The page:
24/02/2018 18:12 SAST | Updated 24/02/2018 18:13 SAST

DA Wants 'Anti-Poor' VAT Increase Revoked

ANC cannot steal public money and then expect us, the people, to pay for it, says DA leader Mmusi Maimane.

REUTERS/Sumaya Hisham
Mmusi Maimane leader of the opposition Democratic Alliance (DA) speaks during a media briefing at Parliament in Cape Town, South Africa, February 12, 2018.

The Democratic Alliance has launched a national petition to have the recently announced increase in the country's Value Added Tax revoked.

Speaking at the launch at a rally in Soshanguve, Tshwane, DA leader Mmusi Maimane said the National Budget, tabled in Parliament this past Wednesday by Finance Minister, Malusi Gigaba, was the first actual, tangible action taken by government since the election of Cyril Ramaphosa last week.

Maimane claimed the budget showed that there was "no real change" from the ANC in government.

"It is undoubtedly one of the most anti-poor budgets we have ever seen – and it amounts to an assault on the poor and the jobless," he said.

He said the VAT increase was government bullying ordinary South Africans into paying for its misdeeds.

The ANC cannot steal public money and then expect us, the people, to pay for it.

Maimane said instead of cutting the fat and waste in government – unnecessary expenditure and bloated departments – and focusing on growth, the ANC chose to cut spending on services to poor people, including funding for housing, education, policing, and local and provincial government.

"The raising of VAT by one percentage point in effect means that we will all be paying 7.14% more tax on every day goods and services," he said.

Maimane said this, combined with a significant fuel levy increases, would make food and transport more expensive.

"It will now be more expensive to be unemployed in South Africa. Life will get harder for the most vulnerable in society over the coming months," he said.

'Regressive and anti-poor policy'

Maimane said he had offered Ramaphosa his support when he took action that would benefit the country but said the raising of VAT and transport levies would not benefit the country.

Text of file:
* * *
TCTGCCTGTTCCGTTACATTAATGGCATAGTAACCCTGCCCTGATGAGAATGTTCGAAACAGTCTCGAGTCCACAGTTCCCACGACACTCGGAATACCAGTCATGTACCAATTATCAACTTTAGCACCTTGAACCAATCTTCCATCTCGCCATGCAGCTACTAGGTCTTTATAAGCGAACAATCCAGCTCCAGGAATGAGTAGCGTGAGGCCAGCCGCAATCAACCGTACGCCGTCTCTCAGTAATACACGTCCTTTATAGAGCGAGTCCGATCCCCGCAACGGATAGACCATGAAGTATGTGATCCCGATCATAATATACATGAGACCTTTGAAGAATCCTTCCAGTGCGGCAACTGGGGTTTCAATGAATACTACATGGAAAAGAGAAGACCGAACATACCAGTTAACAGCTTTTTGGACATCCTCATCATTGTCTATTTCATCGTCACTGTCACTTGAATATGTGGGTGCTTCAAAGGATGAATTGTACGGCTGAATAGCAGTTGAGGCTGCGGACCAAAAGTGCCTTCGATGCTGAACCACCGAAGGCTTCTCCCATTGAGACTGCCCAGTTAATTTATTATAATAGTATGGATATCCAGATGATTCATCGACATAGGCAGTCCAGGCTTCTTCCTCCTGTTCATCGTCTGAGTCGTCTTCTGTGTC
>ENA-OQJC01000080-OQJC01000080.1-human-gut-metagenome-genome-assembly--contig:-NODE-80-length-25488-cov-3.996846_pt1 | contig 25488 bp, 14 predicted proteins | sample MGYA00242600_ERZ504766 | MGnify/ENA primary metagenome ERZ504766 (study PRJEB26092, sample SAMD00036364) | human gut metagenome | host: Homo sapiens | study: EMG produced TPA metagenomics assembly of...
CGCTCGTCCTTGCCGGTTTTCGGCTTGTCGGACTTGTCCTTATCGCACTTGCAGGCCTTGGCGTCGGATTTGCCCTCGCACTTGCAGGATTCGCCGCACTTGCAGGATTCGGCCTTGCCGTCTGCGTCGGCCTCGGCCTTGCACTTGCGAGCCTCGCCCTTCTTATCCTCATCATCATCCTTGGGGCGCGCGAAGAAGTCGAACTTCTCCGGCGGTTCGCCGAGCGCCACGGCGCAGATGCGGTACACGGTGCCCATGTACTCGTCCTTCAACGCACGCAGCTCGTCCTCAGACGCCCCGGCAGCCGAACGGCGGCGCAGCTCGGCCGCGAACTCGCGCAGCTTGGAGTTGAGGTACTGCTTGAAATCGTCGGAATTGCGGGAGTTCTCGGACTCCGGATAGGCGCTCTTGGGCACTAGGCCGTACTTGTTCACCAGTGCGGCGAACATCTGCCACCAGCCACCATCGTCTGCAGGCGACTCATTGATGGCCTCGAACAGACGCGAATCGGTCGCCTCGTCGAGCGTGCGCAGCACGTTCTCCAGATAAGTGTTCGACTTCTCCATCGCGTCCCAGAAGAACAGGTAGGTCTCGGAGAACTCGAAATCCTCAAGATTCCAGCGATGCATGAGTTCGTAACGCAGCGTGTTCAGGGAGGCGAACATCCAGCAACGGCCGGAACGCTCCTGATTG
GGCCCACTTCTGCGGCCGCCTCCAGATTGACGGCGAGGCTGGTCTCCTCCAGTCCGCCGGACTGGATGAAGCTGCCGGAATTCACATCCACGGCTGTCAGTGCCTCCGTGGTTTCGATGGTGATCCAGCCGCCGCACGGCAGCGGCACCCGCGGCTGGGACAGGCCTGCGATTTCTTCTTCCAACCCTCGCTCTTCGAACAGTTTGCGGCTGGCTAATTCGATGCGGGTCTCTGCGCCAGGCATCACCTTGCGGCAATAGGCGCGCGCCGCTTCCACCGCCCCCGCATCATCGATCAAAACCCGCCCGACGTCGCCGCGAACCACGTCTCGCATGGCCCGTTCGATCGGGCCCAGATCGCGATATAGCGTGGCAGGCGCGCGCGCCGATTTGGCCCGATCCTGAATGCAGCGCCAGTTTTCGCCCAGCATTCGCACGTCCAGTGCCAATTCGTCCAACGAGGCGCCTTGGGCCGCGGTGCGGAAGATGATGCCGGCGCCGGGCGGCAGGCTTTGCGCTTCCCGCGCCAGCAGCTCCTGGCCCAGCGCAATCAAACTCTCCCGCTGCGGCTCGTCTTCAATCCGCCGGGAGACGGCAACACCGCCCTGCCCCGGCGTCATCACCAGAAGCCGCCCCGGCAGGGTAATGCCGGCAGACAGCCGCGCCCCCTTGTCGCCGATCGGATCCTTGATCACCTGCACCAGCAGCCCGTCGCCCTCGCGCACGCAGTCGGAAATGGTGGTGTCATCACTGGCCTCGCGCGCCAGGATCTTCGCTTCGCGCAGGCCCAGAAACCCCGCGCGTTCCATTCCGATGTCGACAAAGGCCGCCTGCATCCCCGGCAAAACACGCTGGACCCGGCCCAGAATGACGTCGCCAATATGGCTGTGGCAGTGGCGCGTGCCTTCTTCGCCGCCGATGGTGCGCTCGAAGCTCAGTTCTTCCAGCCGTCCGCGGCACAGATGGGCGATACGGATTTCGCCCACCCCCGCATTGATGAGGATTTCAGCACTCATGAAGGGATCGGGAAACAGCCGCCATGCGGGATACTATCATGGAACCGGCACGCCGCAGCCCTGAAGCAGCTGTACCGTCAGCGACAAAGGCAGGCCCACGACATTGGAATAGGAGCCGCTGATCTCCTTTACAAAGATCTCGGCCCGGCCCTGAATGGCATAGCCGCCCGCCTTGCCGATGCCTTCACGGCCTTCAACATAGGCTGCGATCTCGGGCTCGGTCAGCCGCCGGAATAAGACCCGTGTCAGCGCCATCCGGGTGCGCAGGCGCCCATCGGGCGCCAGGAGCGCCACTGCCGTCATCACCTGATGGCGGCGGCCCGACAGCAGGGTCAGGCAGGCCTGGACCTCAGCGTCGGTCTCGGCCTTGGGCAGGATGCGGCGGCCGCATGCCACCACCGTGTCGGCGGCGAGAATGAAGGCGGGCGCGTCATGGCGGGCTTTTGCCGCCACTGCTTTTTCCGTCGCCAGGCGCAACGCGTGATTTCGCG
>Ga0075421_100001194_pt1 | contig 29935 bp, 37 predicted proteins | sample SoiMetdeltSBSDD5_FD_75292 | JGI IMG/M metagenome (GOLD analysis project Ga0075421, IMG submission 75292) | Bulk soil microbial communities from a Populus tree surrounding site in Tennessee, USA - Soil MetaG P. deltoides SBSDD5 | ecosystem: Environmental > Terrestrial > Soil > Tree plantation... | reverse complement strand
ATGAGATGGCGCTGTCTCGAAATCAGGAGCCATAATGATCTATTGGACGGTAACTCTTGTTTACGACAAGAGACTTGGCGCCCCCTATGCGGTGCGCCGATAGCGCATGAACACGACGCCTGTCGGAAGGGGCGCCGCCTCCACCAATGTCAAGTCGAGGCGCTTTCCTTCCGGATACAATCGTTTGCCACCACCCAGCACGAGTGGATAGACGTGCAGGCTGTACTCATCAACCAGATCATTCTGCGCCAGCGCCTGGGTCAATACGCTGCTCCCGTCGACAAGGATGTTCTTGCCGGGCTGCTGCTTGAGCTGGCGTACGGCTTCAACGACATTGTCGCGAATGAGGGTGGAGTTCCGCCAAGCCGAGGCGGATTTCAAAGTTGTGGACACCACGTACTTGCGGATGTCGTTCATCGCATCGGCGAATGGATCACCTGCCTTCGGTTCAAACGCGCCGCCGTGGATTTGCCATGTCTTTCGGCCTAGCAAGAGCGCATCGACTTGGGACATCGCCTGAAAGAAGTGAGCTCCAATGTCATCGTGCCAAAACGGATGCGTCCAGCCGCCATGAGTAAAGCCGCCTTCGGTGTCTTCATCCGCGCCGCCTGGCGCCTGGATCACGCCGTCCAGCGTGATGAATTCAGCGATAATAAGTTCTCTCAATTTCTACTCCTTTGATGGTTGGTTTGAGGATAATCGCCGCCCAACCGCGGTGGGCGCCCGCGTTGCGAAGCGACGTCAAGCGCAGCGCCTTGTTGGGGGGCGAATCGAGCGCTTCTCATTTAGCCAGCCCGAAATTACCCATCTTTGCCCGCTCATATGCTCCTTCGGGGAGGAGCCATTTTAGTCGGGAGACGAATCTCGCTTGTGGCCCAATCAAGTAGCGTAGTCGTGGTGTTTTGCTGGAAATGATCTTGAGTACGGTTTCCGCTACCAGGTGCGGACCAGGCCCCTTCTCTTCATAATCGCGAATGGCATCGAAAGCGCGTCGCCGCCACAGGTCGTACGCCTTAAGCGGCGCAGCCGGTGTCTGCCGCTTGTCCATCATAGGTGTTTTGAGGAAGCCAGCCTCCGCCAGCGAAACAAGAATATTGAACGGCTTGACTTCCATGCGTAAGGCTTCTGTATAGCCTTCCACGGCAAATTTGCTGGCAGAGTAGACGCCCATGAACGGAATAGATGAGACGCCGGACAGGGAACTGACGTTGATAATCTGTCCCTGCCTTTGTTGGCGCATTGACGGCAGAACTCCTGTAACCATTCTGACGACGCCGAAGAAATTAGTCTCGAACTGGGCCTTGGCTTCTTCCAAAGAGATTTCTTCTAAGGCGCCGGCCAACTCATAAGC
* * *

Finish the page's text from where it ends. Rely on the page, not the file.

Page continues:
It will do the very opposite – and it will hit the poor and the jobless the hardest.

Maimane said this was because poor households spent a much greater portion of their income on food and transport.

According to StatisticsSA, poor households spend most of their income – 30% - on food, compared to non-poor households which only spend 10.5%.

"A VAT increase only exacerbates this inequality between the 'haves' and the 'have not's'," he said.

Maimane said the DA would oppose and fight the VAT increase, as well as the transport levy increases, on all fronts.

"We will not support a regressive and anti-poor policy by the ANC and will today be launching a national petition to say 'no' to VAT and transport levies."

The petition can be found on the party's website. It will be tabled in Parliament before the budget votes are passed before April 1.

"We call on all MPs to vote against the laws that will give effect to these taxes, which will come before Parliament in the coming weeks. This includes the ANC's alliance partners in Parliament. They cannot say they are against VAT increases in the media, but vote to support VAT increases in Parliament."

Maimane's last word was for new president Cyril Ramaphosa.

"The ball is now in his court. If he chooses to stick by this anti-poor, anti-development budget, then his words of change and renewal will be nothing more than empty words, and more of the same from the ANC."

-- News24